We have been incredibly fortunate to be able to partner with people at Google Earth Outreach on other projects as well. Most recently, we worked on a tour of Coal River Mountain that was shown at the climate conference in Copenhagen last December. Coal River Mountain is sort of ground zero in our transition to a renewable energy economy. It’s a mountain in West Virginia where local advocates want to see a 320 megawatt wind farm built and at the same time coal companies are seeking permits for 6,000 acres of mountaintop removal mining. The proposed mining would destroy the wind resources on the mountain forever and, according to the folks at Google, it made a powerful impression on delegates in Copenhagen.
BPGL: Is iLove Mountains.org just a friend of Appalachian Voices, or is it part of Appalachian Voices?
WASSON: We put the website together and manage it — kind of administer it. But we are coordinating our efforts with the Alliance for Appalachia, which is an umbrella for 13 groups across Appalachia. They are all working to end mountaintop removal.
They are mostly local and pretty under-resourced groups. Our role has been to provide a megaphone — or an amplifier — for their voices, to tell their stories.
BPGL: How are you funded?
WASSON: It’s a mix, everything from foundations to a number of larger donors in the region. We also have a membership. We publish a newspaper that we send to about 50,000 people every two months. It’s distributed for free at grocery stores. And we advertise in the newspaper. It is a real mix.
BPGL: What other issues do you work on besides mountaintop removal?
WASSON: Air pollution was our old signature issue, and it still is important. So much of our focus is on coal, and about preventing coal-fired plants from being built. At the same time, we support alternative energy development and conservation and efficiency. So that is the other side of our work. We want to see this concept of “green jobs” turn into something more tangible for coal miners, whose jobs may be threatened. It’s not about conceptual “green jobs” for them, it’s just about “jobs” that will support their families.
We also are now a part of the Waterkeeper Alliance. We have a Riverkeeper here, who protects our local river, the Watauga River. She is also branching out to bring more of a water focus to our coal work, because when we are dealing with mining, water quality is the big deal. When you look at Google Earth and see all that destruction, it is awful. But the worst impact to all that is what you do not see — and that’s what’s in the water.
“Clean Coal”: An Oxymoron
BPGL: What do you say to people who say, “It’s clean coal”? How do you respond to this huge advertising campaign about clean coal?
WASSON: The basic response is that there is no clean coal and that this is an oxymoron.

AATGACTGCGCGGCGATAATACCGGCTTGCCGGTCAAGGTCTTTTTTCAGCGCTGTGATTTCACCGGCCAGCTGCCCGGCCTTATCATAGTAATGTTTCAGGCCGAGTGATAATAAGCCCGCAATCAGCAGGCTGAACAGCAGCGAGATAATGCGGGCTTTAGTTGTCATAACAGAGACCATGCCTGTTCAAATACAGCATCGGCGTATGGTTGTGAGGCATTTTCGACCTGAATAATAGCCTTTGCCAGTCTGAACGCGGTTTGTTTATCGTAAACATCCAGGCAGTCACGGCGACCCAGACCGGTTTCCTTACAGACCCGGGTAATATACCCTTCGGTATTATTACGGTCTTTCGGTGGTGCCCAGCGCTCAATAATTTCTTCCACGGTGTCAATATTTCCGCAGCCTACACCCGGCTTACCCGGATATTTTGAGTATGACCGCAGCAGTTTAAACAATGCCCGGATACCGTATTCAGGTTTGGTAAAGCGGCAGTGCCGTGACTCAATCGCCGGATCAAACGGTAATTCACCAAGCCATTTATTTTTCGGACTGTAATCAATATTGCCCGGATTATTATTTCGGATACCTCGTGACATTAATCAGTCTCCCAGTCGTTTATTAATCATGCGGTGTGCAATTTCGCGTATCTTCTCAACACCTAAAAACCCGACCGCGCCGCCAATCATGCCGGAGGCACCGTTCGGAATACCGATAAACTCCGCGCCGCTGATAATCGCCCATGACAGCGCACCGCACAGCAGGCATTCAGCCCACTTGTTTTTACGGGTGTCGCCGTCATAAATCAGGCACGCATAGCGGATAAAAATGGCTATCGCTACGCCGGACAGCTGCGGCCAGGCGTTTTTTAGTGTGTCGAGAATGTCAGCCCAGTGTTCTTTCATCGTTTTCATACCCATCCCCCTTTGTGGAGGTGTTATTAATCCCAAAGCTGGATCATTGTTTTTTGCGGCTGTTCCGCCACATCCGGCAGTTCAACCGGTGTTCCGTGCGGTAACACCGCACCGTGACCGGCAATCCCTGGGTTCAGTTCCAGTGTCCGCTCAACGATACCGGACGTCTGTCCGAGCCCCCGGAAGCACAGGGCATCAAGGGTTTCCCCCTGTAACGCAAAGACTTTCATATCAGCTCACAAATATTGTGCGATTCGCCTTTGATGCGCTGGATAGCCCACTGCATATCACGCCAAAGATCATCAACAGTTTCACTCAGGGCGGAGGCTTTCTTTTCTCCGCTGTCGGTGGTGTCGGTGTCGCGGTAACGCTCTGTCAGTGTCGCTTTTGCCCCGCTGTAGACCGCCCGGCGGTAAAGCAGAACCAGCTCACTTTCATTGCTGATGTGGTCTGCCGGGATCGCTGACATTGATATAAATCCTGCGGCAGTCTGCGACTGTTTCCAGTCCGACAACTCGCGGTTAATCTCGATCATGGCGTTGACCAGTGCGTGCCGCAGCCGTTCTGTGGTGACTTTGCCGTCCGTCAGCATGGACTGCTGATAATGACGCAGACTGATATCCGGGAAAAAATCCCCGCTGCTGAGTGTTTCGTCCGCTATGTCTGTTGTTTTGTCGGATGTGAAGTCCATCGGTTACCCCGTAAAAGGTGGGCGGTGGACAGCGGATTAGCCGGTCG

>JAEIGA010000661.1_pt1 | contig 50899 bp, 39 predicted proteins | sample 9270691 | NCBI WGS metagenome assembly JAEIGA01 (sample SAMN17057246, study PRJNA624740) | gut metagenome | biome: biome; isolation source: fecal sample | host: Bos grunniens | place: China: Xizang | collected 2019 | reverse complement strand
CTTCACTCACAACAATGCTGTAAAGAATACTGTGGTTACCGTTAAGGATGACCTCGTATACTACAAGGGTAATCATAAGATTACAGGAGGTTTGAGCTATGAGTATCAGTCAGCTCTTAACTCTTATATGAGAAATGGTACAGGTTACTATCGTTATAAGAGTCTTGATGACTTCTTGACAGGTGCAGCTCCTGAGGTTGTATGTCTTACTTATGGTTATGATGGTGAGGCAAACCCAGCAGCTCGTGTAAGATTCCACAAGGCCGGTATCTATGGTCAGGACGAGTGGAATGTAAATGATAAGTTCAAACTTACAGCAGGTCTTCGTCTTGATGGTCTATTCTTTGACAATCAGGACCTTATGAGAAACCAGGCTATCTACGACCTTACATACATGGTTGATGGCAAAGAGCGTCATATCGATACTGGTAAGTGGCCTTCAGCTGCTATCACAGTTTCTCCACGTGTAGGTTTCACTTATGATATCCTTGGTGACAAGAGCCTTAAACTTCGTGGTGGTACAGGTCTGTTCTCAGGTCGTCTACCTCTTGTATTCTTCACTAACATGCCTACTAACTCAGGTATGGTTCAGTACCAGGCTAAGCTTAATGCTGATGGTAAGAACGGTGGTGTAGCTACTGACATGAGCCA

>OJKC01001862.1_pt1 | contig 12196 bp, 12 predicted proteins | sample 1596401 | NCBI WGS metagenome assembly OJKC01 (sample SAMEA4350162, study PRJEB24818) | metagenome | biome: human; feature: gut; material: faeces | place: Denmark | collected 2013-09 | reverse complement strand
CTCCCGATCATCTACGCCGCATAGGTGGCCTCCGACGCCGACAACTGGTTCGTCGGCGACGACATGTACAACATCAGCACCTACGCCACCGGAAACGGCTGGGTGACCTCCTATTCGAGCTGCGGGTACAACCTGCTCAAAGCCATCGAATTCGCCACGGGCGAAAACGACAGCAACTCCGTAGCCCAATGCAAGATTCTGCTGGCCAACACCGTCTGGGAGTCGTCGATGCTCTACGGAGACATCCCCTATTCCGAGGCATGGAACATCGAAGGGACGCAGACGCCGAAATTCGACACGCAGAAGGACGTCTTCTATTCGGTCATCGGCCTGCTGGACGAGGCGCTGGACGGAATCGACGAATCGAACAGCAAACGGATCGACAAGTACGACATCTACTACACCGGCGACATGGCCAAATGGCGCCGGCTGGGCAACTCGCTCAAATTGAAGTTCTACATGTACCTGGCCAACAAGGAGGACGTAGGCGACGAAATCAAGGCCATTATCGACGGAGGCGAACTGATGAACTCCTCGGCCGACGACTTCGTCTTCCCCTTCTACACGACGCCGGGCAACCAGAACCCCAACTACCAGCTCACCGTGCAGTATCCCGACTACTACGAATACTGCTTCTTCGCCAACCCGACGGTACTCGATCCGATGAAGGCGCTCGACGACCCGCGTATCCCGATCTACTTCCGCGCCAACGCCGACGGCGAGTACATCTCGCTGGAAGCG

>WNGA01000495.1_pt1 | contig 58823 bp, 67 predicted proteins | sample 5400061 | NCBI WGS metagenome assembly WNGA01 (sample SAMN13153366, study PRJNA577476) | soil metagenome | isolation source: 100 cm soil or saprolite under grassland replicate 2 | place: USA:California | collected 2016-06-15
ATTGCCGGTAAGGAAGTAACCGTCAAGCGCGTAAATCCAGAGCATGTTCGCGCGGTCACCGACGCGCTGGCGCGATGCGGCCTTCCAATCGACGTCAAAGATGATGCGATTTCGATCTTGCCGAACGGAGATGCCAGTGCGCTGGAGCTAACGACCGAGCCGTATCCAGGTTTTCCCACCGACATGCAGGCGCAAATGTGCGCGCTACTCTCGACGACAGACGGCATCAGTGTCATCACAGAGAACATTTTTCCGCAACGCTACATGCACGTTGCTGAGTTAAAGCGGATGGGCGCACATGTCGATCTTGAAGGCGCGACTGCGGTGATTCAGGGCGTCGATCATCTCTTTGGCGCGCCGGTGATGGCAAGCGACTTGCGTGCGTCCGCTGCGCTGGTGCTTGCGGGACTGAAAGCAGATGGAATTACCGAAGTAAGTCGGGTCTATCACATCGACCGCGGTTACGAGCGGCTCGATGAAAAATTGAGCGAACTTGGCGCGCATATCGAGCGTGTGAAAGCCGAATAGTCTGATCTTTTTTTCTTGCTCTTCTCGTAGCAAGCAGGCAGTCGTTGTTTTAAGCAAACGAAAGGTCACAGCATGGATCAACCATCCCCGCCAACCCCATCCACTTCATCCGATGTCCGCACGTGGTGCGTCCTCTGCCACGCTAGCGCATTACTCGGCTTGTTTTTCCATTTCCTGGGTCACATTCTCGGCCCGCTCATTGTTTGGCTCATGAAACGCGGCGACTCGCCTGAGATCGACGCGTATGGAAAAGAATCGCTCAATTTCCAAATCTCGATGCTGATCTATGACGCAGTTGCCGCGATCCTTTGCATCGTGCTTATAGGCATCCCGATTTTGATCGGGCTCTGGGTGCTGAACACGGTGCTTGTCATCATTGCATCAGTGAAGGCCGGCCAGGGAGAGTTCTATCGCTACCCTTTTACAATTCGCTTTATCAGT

But the more detailed response is that the concept of clean coal put out by the coal industry is very well thought out. I mean, it has been tested with audiences all over the country. This is their big public relations [P.R.] message. And it’s worth recognizing it for what it is: just a P.R. phrase.
More importantly, it addresses a single stage of the entire life cycle of coal, all stages of which have enormous impact on the environment. So when someone talks about clean coal, that does not reference mining at all. The idea that something “clean” came from mountaintop removal mining — polluting streams with heavy metals and causing fish to be deformed and people to become ill — it is absurd to call that “clean.”
BPGL: And after it’s burned, there’s the problem of dealing with that coal ash. A lot of people have heard of the coal ash disaster that the TVA had last winter. That certainly was not clean.
WASSON: That’s the other end of the cycle. After the coal has been burned, then all that ash is laden with all the toxic metals and poisons like arsenic. There is nothing clean about these sludge dams, or these coal ash dams, particularly where, as in the TVA’s case, they break.
BPGL: We recently learned that Iowa is accepting coal ash from Illinois. Quarry owners are dumping it in their quarries in exchange for money.
WASSON: Coal affects everyone — even in states like Iowa, where you don’t have a lot of coal mining and no mountaintop removal. Climate change obviously is the big issue that affects us all; it’s always going to be the 900-pound gorilla in the room. And there are a lot of other factors that will affect everybody.
There is a group that I very much appreciate, from up in your area. It’s Plains Justice, out of Iowa. They released a report on coal ash.
BPGL: Donna Wong-Gibbons from Plains Justice has spoken at several meetings we’ve been to. She gives a powerful talk about coal ash.